Facebook IQ, the research arm of the social media giant, has released its first Annual Topics & Trends Report. Using Facebook's conversation data from its two billion users, the report reveals the trends taking shape across business models, social norms and digital experiences.
1. Choice simplified
"Category disrupters that specialise in only a few products or designs – in some cases even just one – are thriving," the social media giant says.
The report highlights Casper, a company shipping mattresses in a box. The one-size-fits-all model is spreading to many categories, including toothbrushes, meal replacements and even water filters. As consumers have become overwhelmed by limitless options online inducing decision fatigue, companies are achieving success by taking the pain out of consumers' choices, Facebook IQ says.
2. Make it about me
"Personalised subscription-based business models are also on the rise. Monthly, weekly, even sometimes daily, people receive boxes of makeup, clothes and meal kits curated for them."
Subscription models have taken off partly due to people's wish to simplify decisions, but also because they cleverly play on the brain's propensity to take pleasure from anticipation. A potential key to making the model work at scale will be personalisation of the product, according to Facebook IQ. "People might delight in not knowing what's in the box – but they want to know they'll like it," the report states. Personalisation relies on businesses collecting data on the products shoppers browse, keep and return so that deliveries can be improved.
3. The rise of cryptocurrency
"Formerly in the domain of the dark web, digital currency made headlines in 2017 – and now appears poised for the mainstream," Facebook IQ speculates. There was 146.9x growth in Facebook conversations about blockchain between January 2016 and October 2017, and 13.9x growth in conversations about cryptocurrency.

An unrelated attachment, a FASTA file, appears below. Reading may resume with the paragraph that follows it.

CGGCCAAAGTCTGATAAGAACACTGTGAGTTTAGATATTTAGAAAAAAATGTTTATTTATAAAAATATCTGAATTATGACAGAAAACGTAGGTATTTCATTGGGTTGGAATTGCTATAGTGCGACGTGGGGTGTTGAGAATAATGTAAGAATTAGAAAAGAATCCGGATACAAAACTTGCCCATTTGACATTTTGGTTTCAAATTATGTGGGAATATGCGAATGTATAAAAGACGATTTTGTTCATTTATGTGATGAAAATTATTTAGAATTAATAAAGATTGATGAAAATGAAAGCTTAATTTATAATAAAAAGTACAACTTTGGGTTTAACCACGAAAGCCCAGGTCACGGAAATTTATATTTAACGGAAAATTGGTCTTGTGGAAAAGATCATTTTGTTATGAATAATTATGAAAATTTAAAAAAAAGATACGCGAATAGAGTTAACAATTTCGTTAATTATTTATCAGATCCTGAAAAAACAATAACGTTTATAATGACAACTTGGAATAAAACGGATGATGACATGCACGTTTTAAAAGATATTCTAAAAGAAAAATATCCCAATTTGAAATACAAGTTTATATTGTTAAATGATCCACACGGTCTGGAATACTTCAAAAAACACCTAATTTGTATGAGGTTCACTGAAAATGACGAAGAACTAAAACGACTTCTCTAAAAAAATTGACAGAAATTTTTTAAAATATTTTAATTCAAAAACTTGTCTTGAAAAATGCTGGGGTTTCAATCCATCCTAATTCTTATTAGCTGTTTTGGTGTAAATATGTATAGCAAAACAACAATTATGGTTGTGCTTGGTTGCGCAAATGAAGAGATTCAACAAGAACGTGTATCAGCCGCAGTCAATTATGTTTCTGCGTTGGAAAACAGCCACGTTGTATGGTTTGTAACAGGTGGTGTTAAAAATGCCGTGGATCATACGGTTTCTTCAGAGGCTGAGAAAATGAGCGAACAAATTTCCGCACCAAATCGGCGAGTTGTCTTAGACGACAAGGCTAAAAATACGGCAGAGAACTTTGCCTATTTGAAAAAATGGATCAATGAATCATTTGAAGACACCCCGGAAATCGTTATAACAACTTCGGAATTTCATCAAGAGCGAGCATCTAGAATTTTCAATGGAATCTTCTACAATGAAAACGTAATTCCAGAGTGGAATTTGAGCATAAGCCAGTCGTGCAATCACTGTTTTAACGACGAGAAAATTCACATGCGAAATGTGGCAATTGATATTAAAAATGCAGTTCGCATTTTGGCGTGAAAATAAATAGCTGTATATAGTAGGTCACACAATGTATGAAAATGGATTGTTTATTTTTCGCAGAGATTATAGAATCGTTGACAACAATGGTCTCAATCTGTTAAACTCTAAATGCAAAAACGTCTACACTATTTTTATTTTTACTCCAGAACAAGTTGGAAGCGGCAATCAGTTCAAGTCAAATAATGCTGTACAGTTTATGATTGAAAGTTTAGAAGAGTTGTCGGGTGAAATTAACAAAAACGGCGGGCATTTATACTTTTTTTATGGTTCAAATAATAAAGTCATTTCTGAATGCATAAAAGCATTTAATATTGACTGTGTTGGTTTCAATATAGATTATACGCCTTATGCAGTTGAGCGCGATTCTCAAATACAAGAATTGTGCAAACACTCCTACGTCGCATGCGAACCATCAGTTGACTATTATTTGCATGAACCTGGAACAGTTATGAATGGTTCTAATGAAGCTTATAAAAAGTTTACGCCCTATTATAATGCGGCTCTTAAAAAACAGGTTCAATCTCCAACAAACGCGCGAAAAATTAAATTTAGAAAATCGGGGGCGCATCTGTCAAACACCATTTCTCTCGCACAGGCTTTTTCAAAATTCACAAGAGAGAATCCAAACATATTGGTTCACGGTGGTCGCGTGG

Initial Coin Offerings (ICOs) may legitimise cryptocurrency in the mainstream, the report states. In an ICO, investors can exchange digital "tokens" for services and products. However, the lack of regulation of the industry has so far limited its appeal to mainstream investors, it notes.
4. Personality at work
As the Millennial portion of the workforce grows, workplaces have begun to adapt to the expectations of this generation for greater autonomy and collaboration, according to the report. In that context, building effective teams is more important than ever. Personality tests have become widespread to identify an employee's strengths, passions and conflict-resolution styles with the aim of creating higher-performing teams. Facebook IQ says most Fortune 500 companies now report using personality tests.
5. Everyday AR
"Developer tools now entering the market may make this the year augmented reality (AR) goes mainstream," the report says. Business adoption of AR has in fact already begun. Facebook IQ uses the example of realtors harnessing AR to virtually stage empty homes. And people are using the camera filters on Facebook's Instagram Stories platform to "imbue a little magic into their reality," according to the report.
Potential everyday practical uses for AR include using phones to translate menus or measure sofas. The January 2016 to October 2017 period saw 9.6x growth in Facebook conversations about augmented reality and 122x growth in conversations about mixed reality.
"People's fascination with artificial intelligence (AI) is growing," according to the report. Conversations around AI grew 4.5x between the start of 2016 and October 2017. In the US, one in five households now has at least one Internet of Things device, the most common being smart speakers.
Businesses are increasingly using AI as part of customer services, like using messenger bots to respond to queries. Facebook IQ cites the Microsoft app ‘Seeing AI’, which employs AI to narrate physical surroundings to the visually impaired.
7. The World, Customised for Me
"In the near future, people will come to expect their immediate surroundings to adjust to their personal preferences, all without having to ask," according to the report. Proximity marketing is becoming more commonplace. Conversations around the practice grew 30.6x between January 2016 and October 2017. Businesses are using Bluetooth to send people messages on their phones based on their locations. Helping the rollout of proximity marketing is the increasing popularity of wireless headsets, like Apple's AirPods, which encourage people to leave Bluetooth on by default.
Find the full report here.
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